This is a difficult time for democracy, and autocratic leaders are on the rise. I refer, of course, to shareholder democracy and to the increasingly bold attempts of Silicon Valley entrepreneurs, when they go public, to prevent investors from having a say in the running of their company.

Wanted: a CEO willing to hold Greek banking's "poisoned chalice" (Reuters)

Greece has failed to find a boss for its Hellenic Financial Stability Fund since July, when its three-member executive team resigned. A new CEO, offered the job in late October quit a week later. His predecessor, an interim boss, had lasted two months. The fund, financed by euro zone and International Monetary Fund loans, has not explained its failure to find a new leader, but a source close to the recruitment process said the role was challenging and "less enticing than initially thought".

For Generation Z, ‘Live Chilling’ Replaces Hanging Out in Person (WSJ)

Teens have been hanging out online for 20 years, but in 2017 they’re doing it on group video chat apps, in a way that feels like the real thing, not just a poor substitute. Ranging in age from adolescents to their early 20s—the group loosely defined as “Generation Z”—these young people are leaving the apps open, in order to hang out casually with peers in a trend some call “live chilling.”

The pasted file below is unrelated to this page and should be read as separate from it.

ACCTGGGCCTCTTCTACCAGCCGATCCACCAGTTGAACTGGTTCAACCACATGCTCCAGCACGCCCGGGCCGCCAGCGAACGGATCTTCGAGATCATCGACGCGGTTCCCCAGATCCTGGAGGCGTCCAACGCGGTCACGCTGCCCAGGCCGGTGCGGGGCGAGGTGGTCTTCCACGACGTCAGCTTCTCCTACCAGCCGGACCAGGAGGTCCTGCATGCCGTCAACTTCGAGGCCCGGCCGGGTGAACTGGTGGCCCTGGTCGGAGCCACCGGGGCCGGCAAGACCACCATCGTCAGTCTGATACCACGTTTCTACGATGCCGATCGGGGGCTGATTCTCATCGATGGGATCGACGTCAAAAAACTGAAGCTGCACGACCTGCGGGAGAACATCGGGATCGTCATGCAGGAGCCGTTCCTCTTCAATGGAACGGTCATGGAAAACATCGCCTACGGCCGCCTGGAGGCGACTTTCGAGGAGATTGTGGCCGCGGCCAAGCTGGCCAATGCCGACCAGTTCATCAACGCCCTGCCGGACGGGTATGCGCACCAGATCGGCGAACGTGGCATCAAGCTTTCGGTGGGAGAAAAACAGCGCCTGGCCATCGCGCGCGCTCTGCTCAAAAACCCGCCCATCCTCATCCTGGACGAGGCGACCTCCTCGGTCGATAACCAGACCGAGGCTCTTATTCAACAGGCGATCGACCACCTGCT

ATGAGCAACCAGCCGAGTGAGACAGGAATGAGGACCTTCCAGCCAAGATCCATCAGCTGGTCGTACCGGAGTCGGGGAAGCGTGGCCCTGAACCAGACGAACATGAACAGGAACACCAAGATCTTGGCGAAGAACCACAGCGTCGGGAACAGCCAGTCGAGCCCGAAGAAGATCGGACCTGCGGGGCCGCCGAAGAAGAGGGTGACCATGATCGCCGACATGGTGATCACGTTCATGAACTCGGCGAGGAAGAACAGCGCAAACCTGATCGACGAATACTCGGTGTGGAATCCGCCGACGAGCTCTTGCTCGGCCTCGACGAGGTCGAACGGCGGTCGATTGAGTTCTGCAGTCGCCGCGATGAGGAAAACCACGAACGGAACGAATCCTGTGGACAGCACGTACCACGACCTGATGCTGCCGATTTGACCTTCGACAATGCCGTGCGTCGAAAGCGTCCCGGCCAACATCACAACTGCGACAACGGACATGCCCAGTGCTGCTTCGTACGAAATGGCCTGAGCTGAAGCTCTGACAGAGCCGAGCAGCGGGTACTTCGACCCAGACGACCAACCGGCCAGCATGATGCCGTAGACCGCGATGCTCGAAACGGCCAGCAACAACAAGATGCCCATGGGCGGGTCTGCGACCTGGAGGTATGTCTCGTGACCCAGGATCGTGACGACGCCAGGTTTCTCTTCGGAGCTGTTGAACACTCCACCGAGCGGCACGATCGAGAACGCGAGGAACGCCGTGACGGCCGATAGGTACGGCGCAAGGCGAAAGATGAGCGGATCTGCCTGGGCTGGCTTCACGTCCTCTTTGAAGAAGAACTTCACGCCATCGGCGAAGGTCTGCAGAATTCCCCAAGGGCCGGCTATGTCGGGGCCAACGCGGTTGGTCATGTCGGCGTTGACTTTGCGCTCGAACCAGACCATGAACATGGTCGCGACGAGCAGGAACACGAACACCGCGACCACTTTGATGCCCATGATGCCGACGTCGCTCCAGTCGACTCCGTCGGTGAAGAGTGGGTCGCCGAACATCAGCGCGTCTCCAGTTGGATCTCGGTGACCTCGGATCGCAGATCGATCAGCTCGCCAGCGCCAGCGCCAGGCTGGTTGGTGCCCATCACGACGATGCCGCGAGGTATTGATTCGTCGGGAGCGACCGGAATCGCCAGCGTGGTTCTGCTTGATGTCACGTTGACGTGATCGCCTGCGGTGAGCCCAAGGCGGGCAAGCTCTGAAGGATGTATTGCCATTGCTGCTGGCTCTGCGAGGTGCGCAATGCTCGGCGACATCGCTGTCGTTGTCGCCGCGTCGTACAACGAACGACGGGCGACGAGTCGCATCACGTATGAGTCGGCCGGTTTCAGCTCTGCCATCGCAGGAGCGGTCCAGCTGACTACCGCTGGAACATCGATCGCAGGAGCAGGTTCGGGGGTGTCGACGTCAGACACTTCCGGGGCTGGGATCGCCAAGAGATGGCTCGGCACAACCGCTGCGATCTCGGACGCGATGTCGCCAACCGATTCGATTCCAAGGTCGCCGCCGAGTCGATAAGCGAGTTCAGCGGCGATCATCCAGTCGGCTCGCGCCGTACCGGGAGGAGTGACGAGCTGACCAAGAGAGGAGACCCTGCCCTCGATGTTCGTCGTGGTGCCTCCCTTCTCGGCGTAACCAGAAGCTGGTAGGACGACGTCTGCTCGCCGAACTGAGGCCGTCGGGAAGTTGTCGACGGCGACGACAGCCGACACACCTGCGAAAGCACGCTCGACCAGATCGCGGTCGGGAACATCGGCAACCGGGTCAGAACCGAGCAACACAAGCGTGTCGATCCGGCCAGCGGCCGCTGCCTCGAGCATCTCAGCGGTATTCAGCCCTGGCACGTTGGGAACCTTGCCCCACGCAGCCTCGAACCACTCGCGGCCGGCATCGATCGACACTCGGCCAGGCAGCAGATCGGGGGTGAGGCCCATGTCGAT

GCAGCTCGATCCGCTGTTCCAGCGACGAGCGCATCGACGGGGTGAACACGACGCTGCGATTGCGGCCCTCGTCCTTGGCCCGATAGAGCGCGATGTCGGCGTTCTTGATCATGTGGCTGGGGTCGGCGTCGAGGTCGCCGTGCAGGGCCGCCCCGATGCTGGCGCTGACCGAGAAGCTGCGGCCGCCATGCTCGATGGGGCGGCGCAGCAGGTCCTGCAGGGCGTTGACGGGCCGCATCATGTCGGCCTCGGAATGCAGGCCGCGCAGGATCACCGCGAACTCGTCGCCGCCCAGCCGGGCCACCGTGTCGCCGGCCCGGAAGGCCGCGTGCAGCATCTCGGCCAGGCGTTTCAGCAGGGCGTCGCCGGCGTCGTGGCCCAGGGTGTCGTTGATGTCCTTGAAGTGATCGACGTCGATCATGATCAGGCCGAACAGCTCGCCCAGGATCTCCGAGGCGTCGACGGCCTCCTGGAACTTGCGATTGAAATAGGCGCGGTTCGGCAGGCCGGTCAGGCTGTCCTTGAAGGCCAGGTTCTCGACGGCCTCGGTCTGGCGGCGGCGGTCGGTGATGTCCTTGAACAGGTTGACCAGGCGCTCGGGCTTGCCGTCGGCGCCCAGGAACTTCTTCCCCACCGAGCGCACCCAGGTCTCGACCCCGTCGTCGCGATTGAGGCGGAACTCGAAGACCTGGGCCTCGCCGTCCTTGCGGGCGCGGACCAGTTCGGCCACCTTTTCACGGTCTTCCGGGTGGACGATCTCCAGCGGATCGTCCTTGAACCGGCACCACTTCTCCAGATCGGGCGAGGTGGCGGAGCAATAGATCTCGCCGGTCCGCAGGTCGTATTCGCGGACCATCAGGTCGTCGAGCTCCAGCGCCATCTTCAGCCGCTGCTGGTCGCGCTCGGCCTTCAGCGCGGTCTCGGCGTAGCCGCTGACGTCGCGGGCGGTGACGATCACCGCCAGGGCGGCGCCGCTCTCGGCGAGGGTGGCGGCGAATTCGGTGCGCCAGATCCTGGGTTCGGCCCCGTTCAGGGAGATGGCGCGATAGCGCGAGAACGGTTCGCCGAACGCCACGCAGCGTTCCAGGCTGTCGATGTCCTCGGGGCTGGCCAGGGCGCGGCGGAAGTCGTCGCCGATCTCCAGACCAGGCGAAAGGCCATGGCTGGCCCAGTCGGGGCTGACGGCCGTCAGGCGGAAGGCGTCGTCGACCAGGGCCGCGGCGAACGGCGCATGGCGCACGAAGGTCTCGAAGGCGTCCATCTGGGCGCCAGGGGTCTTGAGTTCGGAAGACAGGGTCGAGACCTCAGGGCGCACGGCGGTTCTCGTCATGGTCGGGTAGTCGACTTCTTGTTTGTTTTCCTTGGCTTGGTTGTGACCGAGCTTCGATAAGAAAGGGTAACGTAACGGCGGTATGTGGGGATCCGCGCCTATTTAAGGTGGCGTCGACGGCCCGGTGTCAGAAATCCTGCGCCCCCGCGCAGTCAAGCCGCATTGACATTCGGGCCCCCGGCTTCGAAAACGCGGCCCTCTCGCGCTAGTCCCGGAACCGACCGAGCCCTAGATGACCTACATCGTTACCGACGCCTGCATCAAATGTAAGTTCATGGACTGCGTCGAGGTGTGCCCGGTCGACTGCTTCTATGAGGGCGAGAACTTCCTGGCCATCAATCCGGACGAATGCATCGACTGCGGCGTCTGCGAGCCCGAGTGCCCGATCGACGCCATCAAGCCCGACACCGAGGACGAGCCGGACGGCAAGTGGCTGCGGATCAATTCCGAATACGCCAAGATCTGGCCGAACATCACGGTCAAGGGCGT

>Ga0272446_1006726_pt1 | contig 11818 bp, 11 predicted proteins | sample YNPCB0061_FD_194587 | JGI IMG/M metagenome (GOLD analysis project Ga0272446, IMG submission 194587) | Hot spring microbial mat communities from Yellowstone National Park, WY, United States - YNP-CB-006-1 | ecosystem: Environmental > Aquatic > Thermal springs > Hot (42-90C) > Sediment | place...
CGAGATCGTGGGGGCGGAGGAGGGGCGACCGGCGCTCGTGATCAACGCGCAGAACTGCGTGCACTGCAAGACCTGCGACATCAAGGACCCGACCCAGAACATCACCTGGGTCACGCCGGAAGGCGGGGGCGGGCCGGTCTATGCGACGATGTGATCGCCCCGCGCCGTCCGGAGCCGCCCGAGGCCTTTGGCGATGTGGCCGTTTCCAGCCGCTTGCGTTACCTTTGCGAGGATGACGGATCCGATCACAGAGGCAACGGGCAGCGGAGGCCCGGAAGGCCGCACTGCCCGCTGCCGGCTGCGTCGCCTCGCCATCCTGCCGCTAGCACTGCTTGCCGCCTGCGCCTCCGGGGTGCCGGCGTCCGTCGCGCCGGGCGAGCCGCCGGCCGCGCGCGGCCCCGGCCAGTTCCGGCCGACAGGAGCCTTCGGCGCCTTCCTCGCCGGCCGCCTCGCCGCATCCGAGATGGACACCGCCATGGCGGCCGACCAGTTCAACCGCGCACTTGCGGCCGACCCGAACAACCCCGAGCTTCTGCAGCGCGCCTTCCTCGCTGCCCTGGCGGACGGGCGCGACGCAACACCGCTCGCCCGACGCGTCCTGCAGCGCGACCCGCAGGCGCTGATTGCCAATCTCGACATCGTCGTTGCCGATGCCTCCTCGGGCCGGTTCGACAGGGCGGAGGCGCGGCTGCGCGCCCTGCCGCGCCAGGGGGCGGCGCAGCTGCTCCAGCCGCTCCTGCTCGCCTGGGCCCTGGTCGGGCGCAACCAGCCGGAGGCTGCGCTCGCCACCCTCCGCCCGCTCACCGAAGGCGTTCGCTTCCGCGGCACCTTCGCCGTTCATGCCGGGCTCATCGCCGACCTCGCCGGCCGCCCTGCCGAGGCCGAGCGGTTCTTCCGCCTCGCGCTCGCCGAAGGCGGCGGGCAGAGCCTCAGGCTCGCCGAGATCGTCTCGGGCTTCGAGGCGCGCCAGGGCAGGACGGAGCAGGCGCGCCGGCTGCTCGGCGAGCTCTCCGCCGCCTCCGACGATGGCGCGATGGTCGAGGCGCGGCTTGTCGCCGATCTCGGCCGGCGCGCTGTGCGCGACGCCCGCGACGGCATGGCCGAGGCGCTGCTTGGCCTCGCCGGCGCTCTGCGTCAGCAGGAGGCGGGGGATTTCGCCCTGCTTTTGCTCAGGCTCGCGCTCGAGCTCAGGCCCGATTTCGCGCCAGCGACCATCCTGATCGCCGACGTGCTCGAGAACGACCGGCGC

Goldman: 'Cognitive dissonance exists in the US stock market' (Yahoo)

“We are approaching the point of maximum optimism regarding policy initiatives,” Kostin said. “We expect investors will soon de-rate their expectations of potential 2017 EPS growth as they face the reality that the accretive impact from tax reform will not occur until 2018.”

Why Facts Don’t Change Our Minds (New Yorker)

Humans’ biggest advantage over other species is our ability to coöperate. Coöperation is difficult to establish and almost as difficult to sustain. For any individual, freeloading is always the best course of action. Reason developed not to enable us to solve abstract, logical problems or even to help us draw conclusions from unfamiliar data; rather, it developed to resolve the problems posed by living in collaborative groups.

Teens fall through frozen Central Park pond while taking selfies (NYP)

“They were breaking the ice,” she told The Post. “Some were like, ‘No it’s dangerous and [others] were like, ‘No, let’s [walk on the ice].’ So after that they all got on together and said, ‘Let’s take a selfie.’ But when they all went together, it broke and they all went down.”